Once voluntarily within a mental health hospital, rules, process, and information-asymmetry can be used to achieve compliance from a person in voluntary treatment. To prevent someone from leaving voluntarily, staff may use stalling tactics made possible by the fact that all doors are locked. For example, the person may be referred to a member of staff who is rarely on the ward, or made to wait until after lunch or a meeting, behaving as if a person in voluntary treatment does not have the right to leave without permission. When the person is able to talk about leaving, the staff may use vague language to imply that the person is required to stay, relying on the fact that people in voluntary treatment do not understand their legal status.[c]

Szmukler and Appelbaum constructed a hierarchy of types of coercion in mental health care, ranging from persuasion to interpersonal leverage, inducements, threats and compulsory treatment. Here persuasion refers to argument through reason. Forms of coercion that do not use legal compulsion are referred to as informal coercion or leverage.[9]: 98  Interpersonal leverage may arise from the desire to please health workers with whom a relationship has formed. Threats may revolve around a health worker helping or hindering the receipt of government benefits.[16]

Ethics[edit]

In medical ethics, involuntary treatment is conceptualized as a form of parens patriae whereby the state takes on the responsibilities of incompetent adults on the basis of the duty to protect and the duty of beneficence (the duty of the state to repair the random harms of nature). The duty to protect is reflected in utilitarianism and communitarianism philosophy, though psychiatrist Paul Chodoff asserted a responsibility to "chasten" this responsibility in light of the political abuse of psychiatry in the Soviet Union.[17]: 82  This duty to protect has been criticized on the grounds that psychiatrists are not effective at predicting violence, and tend to overestimate the risk.[17]: 89 

The obligatory dangerousness criterion is a principle that has been applied to some mental health law that holds that parens patriae should only be applied if an individual is a danger to themselves or others.[18]

Paul Ricœur distinguishes two forms of self, the idem a short term experience of the self and the ipse a longer term persistent experience of the self. In mental illness, the autonomy of the ipse can be undermined by the autonomy of the idem which is at odds with the ipse, so mental health treatment can trade of one form of autonomy against another.[17]: 90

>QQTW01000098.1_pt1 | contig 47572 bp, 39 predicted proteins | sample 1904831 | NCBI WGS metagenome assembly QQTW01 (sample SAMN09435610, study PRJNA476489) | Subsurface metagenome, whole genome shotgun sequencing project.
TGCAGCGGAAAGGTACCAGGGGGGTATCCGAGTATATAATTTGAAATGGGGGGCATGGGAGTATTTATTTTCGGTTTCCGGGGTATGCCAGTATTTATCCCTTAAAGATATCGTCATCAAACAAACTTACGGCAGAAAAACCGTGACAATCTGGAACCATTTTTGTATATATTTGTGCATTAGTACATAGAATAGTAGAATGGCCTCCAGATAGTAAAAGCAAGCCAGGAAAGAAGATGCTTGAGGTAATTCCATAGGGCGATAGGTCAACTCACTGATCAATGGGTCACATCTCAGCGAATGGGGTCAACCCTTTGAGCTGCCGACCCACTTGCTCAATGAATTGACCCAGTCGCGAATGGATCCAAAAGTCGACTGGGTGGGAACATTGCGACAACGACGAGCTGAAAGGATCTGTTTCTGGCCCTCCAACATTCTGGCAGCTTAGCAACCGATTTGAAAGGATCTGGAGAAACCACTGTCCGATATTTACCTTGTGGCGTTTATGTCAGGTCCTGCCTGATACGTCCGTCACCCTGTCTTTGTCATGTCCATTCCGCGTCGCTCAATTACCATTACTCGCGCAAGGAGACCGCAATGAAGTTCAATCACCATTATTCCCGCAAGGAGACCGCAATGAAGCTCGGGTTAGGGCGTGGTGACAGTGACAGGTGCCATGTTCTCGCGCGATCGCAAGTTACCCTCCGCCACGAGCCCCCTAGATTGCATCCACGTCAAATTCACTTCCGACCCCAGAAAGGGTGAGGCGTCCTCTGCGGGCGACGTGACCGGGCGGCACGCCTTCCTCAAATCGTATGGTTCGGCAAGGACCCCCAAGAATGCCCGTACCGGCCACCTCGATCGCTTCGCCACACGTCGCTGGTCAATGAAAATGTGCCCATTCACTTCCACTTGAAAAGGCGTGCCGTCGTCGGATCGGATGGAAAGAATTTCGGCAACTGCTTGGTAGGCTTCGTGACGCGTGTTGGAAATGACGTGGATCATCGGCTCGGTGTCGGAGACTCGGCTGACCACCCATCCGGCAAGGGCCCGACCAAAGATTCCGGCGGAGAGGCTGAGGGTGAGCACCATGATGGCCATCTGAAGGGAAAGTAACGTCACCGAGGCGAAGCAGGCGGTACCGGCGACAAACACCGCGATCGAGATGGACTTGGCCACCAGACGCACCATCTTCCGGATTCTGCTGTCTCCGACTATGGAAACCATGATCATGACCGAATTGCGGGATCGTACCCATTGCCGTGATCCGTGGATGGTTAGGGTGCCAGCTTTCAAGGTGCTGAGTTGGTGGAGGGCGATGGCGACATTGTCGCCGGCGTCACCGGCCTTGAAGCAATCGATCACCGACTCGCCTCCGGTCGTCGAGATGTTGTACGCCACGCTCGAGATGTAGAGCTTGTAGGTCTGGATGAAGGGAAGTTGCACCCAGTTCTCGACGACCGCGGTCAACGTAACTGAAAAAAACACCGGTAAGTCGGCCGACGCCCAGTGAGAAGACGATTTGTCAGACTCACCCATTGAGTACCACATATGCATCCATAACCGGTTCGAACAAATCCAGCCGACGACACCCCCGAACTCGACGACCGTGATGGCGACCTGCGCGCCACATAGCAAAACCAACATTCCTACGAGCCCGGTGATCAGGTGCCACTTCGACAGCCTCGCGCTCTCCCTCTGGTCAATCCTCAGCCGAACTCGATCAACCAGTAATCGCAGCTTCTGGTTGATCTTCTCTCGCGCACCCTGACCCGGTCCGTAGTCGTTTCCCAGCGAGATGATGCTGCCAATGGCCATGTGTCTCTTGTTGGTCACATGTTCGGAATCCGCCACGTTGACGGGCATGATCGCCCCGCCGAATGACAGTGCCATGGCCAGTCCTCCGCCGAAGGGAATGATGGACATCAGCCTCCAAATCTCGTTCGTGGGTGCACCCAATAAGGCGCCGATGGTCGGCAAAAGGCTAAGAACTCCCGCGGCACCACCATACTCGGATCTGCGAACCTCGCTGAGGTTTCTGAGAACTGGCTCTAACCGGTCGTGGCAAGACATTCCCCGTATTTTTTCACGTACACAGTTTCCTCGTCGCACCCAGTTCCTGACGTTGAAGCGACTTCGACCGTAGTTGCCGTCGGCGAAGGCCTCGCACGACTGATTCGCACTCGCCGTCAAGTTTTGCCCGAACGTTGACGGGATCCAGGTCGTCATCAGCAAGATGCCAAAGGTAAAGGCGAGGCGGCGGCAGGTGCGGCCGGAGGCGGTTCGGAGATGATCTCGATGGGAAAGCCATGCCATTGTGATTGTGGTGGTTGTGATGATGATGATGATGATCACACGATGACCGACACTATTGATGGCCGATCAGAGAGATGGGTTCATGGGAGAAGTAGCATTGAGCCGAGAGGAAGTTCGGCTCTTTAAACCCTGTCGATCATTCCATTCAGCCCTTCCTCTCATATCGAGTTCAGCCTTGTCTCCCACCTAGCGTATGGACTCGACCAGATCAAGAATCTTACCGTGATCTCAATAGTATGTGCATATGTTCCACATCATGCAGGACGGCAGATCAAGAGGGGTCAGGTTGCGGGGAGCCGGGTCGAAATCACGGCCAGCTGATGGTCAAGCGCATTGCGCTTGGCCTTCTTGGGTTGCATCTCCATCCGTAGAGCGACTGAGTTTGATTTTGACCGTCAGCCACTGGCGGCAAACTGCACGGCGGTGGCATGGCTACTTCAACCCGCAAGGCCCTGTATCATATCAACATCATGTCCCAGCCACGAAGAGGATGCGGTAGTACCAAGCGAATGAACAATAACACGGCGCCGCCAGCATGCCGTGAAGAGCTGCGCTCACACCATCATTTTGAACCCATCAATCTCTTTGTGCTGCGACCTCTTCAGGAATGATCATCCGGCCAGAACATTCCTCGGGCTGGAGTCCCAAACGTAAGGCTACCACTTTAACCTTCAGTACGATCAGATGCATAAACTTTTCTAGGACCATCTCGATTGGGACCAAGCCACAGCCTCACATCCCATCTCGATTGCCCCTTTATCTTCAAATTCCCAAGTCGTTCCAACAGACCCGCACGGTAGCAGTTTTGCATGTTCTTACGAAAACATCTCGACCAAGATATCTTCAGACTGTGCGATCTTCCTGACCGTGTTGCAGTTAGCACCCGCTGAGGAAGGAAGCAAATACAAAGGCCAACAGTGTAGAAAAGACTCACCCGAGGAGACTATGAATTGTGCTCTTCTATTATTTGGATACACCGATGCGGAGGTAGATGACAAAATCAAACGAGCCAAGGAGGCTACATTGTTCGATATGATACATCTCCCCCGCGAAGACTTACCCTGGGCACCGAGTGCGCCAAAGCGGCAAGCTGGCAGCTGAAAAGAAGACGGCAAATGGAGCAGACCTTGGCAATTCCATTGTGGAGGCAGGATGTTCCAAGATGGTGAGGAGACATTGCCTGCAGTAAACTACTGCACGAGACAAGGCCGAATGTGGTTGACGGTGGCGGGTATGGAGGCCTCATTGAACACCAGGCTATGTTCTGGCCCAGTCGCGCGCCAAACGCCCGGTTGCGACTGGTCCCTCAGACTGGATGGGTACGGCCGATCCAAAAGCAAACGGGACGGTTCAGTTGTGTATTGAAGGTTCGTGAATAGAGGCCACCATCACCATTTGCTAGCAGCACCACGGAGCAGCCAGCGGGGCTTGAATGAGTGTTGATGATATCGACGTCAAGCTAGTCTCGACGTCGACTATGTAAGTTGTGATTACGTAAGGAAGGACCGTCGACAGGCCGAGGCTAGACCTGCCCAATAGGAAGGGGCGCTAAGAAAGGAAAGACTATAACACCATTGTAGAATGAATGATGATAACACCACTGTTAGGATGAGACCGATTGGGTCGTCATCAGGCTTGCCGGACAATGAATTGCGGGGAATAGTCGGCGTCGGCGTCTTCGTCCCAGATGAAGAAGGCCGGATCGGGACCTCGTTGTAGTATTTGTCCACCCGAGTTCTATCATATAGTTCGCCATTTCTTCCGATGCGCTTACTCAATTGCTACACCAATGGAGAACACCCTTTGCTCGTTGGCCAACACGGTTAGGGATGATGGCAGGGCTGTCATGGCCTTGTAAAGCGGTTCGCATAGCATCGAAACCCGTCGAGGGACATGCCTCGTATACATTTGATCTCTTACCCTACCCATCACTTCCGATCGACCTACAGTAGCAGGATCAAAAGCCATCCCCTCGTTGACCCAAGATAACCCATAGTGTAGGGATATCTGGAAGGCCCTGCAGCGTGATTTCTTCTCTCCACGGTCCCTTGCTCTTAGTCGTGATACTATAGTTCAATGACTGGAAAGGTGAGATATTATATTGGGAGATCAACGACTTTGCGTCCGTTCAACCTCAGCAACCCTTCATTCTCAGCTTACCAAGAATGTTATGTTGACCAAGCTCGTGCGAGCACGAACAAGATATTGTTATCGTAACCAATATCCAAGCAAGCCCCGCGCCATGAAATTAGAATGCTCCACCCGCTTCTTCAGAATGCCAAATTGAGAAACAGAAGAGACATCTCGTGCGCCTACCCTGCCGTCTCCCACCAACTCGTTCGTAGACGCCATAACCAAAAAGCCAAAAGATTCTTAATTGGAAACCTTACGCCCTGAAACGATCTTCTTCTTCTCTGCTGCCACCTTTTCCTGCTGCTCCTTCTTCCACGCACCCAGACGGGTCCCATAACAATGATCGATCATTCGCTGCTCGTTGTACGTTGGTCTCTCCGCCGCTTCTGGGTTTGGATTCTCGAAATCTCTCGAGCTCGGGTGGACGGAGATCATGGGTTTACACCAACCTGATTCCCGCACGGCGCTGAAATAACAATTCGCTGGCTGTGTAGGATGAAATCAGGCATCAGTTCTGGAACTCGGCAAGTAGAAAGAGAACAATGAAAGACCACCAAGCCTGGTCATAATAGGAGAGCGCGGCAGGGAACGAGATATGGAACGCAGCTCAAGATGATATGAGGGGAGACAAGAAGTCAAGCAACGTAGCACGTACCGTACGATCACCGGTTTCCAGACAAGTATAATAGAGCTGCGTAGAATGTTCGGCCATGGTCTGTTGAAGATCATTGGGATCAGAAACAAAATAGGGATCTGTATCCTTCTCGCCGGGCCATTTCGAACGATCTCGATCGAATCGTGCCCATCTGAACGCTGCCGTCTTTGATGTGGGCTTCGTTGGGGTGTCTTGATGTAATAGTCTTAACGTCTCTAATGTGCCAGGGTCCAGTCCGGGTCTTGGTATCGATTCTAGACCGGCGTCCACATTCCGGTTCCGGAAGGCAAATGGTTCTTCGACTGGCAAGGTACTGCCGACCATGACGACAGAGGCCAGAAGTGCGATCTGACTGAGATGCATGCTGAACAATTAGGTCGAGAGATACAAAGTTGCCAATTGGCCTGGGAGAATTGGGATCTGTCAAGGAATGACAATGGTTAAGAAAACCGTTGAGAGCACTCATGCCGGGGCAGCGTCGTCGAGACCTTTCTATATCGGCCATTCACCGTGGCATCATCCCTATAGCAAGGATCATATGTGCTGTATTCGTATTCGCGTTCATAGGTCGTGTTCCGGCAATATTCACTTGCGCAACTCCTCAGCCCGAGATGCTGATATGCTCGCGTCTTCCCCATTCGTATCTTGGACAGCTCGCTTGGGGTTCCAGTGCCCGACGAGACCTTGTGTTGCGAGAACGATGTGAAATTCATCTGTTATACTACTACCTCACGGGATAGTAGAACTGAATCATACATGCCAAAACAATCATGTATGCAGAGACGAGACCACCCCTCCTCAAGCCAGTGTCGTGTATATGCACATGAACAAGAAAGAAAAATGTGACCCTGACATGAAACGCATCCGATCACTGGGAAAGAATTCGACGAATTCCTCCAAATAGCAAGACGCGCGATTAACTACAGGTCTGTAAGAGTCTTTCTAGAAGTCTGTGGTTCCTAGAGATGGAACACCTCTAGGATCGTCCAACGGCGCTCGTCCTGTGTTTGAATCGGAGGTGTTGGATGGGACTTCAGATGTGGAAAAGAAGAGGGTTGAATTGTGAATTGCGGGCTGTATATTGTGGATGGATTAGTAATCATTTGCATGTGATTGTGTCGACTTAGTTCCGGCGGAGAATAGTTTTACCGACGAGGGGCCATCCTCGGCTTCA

Sociology[edit]

Medical sociology seeks to understand the social processes underlying decisions made in medicine.

Sociologist Jeremy Dixon, speaking in the context of the United Kingdom, argues that assessment and monitoring of risk is a core part of mental health practice[19]: 126  by that this risk is often in conflict with broadly-defined goals of recovery including living a satisfying lives.[19]: 129  He argues that this focus on risk causes mental health professionals to make decisions defensively based on reputational damage if there were to be any inquiry and that multidisciplinary approaches are used for this purpose.[19]: 134  He cites research showing how mental health professionals may seek to shift the burden of responsibility onto individuals noting different behaviours for those with personality disorders because they are viewed as more responsible for their behaviours, or on to other public health services.[19]: 134  Risk assessments themselves are rarely shared with patients.[19]: 135 

Proponents and detractors[edit]

Protest graffiti against Involuntary treatment, Turin; TSO = MORTE means Involuntary treatment = Death

Supporters of involuntary treatment include organizations such as the National Alliance on Mental Illness (NAMI), the American Psychiatric Association, and the Treatment Advocacy Center[20].[citation needed]

A number of civil and human rights activists, Anti-psychiatry groups, medical and academic organizations, researchers, and members of the psychiatric survivors movement vigorously oppose involuntary treatment on human rights grounds or on grounds of effectiveness and medical appropriateness, particularly with respect to involuntary administration of mind altering substances, ECT, and psychosurgery. Some criticism has been made regarding cost, as well as of conflicts of interest with the pharmaceutical industry. Critics, such as the New York Civil Liberties Union, have denounced the strong racial and socioeconomic biases in forced treatment orders.[21][22]

Law[edit]

United States[edit]

Mentally competent patients have a general right to refuse medical treatment.[23][24][25]

All states in the U.S. allow for some form of involuntary treatment for mental illness or erratic behavior for short periods of time under emergency conditions, although criteria vary. Further involuntary treatment outside clear and pressing emergencies where there is asserted to be a threat to public safety usually requires a court order, and all states currently have some process in place to allow this. Since the late 1990s, a growing number of states have adopted Assisted Outpatient Commitment (AOC) laws.[26]